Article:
The other option before San Antonio is to move one of Richard Jefferson, Tony Parker or Manu Ginobili. In the case of Jefferson, something like Maggette and Randolph is equitable, after factoring in the financial implications for both teams. In the case of Parker and Ginobili, the Spurs would need to get back an All-Star or there really isn’t a deal that makes sense for them.

Rather than invent a trade scenario of my own for this example, I’ll steal one invented elsewhere: Manu Ginobili for Amar’e Stoudemire. From a fanbase perspective (we hate them, they hate us) this is a laugher. But it’s not such a crazy idea from other angles. In terms of talent for talent, both teams would come out alright. Offensively, both players would fit snugly in their new digs. Neither team would have any guarantees of retaining their new acquisitions this summer, but they don’t have those guarantees now. And for Phoenix, Ginobili is an All-Star they can afford to resign; Manu helps their books. Stoudemire is a book killer for Robert Sarver.

Ian Thomsen’s recent SI article on the possibility of a hard cap under the next CBA leads me to believe that Amar’e Stoudemire is not a lock to opt out of contract this summer. He’s scheduled to make nearly 18 million next season, and I can’t see a team offering him a starting salary of 18 million on a new long term deal. But who knows, there is always Dan Gilbert.  This puts San Antonio in a good spot.

If Stoudemire came to San Antonio, the Spurs would have the remainder of this season and next with a core of Parker, Stoudemire, and Duncan. If it didn’t work out–read: if it only worked as well as the current lineup is working– the Spurs could have a cap number between 25 and 30 million two summers from now, assuming they waive Antonio McDyess. That’s a great place from which to start a proper rebuild.

But my primary interest in a big deal involving Parker or Ginobili is the psychological one. It’s possible the clock has run out on San Antonio’s current core. The Spurs might be in one of those situations where turning over a significant piece could infuse new life into the team.

Gregg Popovich recently issued a mea culpa with regard to his original assessment of the Pau Gasal trade, a move he originally slated as “beyond comprehension.”

“They gave up a great player but it helped them extend the franchise’s success into the future. It’s shown that they’ve done a good job. Whatever they were thinking a couple of iterations ahead at the time has paid off for them.”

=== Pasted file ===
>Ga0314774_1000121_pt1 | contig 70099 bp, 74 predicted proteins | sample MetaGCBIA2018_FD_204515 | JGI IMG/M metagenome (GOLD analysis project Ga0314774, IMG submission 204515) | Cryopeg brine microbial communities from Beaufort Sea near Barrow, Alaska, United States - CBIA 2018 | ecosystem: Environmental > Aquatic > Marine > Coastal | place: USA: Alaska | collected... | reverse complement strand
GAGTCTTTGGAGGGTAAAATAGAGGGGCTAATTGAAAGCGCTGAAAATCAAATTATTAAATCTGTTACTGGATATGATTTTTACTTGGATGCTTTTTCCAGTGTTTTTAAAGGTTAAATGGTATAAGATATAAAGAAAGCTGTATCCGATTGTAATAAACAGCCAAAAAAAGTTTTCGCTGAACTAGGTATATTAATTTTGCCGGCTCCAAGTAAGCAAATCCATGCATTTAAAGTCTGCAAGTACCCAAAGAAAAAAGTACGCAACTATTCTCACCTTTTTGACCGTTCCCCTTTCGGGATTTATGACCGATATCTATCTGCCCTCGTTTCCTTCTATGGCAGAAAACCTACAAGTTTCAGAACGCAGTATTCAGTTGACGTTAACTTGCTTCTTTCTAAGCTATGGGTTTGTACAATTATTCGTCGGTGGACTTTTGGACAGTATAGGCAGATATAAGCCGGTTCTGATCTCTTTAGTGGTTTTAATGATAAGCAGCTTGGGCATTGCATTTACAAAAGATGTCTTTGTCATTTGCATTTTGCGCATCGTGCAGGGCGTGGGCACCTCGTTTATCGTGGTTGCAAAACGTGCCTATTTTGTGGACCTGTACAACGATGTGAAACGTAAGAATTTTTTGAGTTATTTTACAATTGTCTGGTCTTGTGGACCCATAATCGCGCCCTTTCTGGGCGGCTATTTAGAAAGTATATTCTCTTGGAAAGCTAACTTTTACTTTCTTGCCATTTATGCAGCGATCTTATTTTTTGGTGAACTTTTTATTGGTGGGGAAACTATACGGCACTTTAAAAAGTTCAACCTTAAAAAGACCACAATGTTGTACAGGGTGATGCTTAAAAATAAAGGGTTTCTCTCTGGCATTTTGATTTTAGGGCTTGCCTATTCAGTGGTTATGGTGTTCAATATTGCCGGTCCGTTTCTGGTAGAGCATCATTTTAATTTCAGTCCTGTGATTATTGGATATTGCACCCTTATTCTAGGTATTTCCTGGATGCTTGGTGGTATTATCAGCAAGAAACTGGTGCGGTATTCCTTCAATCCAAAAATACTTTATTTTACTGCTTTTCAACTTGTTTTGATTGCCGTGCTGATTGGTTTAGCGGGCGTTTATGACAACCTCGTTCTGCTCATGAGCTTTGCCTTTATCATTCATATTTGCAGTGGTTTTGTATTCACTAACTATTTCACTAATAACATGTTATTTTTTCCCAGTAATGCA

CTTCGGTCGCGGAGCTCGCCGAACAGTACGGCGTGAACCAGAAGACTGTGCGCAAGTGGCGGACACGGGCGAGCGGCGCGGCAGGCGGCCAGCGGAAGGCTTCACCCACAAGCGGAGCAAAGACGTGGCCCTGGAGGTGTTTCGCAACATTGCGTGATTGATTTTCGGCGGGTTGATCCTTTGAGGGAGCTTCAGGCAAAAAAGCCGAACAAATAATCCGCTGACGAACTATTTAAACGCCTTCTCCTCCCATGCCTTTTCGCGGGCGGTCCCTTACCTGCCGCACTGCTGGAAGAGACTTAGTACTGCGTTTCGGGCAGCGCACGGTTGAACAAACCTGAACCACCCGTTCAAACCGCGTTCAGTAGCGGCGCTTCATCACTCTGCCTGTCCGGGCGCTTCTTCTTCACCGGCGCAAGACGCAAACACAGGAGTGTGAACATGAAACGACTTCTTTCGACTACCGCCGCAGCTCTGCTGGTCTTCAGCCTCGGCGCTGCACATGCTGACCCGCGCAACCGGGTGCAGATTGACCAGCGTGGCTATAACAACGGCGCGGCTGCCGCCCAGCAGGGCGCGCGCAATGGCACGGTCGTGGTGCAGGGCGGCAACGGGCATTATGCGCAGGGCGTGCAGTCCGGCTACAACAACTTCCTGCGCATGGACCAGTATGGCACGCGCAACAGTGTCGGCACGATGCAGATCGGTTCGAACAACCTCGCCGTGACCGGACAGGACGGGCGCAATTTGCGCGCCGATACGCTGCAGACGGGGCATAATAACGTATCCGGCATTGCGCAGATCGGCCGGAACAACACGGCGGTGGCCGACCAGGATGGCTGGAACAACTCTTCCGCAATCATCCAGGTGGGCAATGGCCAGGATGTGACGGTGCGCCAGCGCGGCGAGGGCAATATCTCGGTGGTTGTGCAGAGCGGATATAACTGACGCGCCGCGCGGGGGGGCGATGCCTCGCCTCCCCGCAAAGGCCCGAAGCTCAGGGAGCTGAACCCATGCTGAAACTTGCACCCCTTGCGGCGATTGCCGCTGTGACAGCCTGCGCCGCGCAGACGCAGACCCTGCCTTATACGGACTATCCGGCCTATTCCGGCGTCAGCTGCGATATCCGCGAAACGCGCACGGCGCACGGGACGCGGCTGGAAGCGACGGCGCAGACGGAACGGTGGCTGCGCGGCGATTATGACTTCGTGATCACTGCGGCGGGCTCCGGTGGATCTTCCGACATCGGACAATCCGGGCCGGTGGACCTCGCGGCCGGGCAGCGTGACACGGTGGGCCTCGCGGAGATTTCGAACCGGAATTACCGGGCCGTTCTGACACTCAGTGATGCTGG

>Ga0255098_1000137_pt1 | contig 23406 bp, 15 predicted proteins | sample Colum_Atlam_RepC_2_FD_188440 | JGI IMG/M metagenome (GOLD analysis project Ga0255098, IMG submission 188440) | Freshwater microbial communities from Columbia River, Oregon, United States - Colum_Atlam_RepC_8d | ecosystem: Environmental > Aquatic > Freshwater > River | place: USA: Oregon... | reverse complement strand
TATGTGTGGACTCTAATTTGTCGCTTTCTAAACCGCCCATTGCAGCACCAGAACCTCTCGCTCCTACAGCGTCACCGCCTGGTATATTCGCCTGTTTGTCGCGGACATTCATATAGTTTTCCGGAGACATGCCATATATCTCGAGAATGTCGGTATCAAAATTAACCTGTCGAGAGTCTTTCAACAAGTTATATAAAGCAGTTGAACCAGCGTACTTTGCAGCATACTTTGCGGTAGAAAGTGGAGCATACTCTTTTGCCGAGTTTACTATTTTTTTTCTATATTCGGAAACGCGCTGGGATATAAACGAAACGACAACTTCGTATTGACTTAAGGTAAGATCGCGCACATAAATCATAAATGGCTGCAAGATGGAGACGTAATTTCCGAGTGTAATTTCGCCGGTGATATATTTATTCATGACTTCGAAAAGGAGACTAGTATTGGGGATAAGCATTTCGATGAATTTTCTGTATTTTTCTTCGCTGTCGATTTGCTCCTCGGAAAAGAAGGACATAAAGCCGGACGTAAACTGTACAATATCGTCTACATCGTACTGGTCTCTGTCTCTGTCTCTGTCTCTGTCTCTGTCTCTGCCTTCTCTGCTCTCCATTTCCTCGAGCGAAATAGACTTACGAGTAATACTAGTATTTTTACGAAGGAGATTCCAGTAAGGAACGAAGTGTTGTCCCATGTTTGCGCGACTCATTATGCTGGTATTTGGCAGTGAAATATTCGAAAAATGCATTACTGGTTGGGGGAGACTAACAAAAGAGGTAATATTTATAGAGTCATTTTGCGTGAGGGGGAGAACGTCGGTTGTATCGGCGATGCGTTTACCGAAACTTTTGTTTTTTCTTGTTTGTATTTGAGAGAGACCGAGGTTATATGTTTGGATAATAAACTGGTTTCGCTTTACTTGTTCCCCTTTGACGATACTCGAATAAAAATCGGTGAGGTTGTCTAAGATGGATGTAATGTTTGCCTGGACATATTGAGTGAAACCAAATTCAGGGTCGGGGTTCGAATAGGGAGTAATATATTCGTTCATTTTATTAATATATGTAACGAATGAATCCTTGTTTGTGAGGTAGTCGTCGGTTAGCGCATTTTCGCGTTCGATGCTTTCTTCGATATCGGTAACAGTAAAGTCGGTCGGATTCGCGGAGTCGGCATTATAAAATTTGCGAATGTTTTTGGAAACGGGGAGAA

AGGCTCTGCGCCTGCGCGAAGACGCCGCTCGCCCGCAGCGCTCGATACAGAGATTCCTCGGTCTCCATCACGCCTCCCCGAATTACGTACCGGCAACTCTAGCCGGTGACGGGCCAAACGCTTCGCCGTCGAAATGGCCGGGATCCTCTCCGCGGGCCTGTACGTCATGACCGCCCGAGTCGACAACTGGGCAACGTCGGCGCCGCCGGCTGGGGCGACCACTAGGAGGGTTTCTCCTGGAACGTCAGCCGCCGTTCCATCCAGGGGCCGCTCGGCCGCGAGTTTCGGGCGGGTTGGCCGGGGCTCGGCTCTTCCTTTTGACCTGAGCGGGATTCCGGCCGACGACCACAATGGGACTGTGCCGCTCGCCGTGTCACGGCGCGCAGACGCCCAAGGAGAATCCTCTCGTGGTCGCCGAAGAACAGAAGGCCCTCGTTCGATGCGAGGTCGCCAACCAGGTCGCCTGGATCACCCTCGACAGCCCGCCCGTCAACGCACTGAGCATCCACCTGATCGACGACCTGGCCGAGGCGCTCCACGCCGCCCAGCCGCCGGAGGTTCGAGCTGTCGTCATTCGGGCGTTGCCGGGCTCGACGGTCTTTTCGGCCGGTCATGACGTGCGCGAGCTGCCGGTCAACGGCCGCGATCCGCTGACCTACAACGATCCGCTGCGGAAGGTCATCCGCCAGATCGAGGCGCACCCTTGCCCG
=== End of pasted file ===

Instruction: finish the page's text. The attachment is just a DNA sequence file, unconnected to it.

“When you make decisions you try to make them good. Obviously, the decision they (the Grizzlies) made then has served them well in the future, which is now.”

You have to wonder if re-shuffling the deck doesn’t provide a bridge into San Antonio’s future.  The difference, of course, is that Pau Gasol was a player moving into his best years. Manu Ginobili is moving out of his.

  • lvmainman

    Batum could fill the missing Bowen defender role.

  • lvmainman

    I’d be willing to trade with the Nets.
    Spurs get: Devin Harris, Courtney Lee, Tony Battie

    Nets get: Tony Parker, Roger Mason, Matt Bonner

    We get younger and more athletic. Thoughts?

  • lvmainman

    Actually based on Nets need for cap space, I think only

    Spurs get: Devin Harris, Courtney Lee, Kenyon Dooling

    Nets get: Tony Parker, Roger Mason

    will work.

    Pass it on to GM Buford.

  • Easy B

    Remember how pivotal Speedy Claxton and Steve Kerr were in title runs….we could get better quickly with more point guard and 3pt help. We don’t need to swing for the fence to give the team an added dimension.
    The only way the spurs can beat the lakers this year is by playing their own style of ball….tons of ball movement, stingy defense, and plenty of 3 pointers to keep timmy free to do his thing. If we try to get more long players to matchup better, we are playing lakers ball and into their hands.

  • Easy B

    Looking through the point guard crop…Dooling looks like a realistic option…wondering how many years left on that contract of his – getting around $3.5 mil this year I think. Maybe his 3pt percentage would lift a little in a spurs jersey.

  • pastrypride

    This is not a championship-caliber core anymore. The window is closed. It probably was last year. We went all in and it didn’t work. Last year we were bumped in the first round of the playoffs and it looks likely to me that will happen again. I don’t give us much of a chance at all to get past the second round. I want to keep my hope alive as much as the next guy, but if we’re talking about our personnel and cap space, we have to face the facts.

    From this point on, the focus should be on the team’s long-term development. Let’s not wait until we go 20-62 two or three years from now to start rebuilding.

  • goyo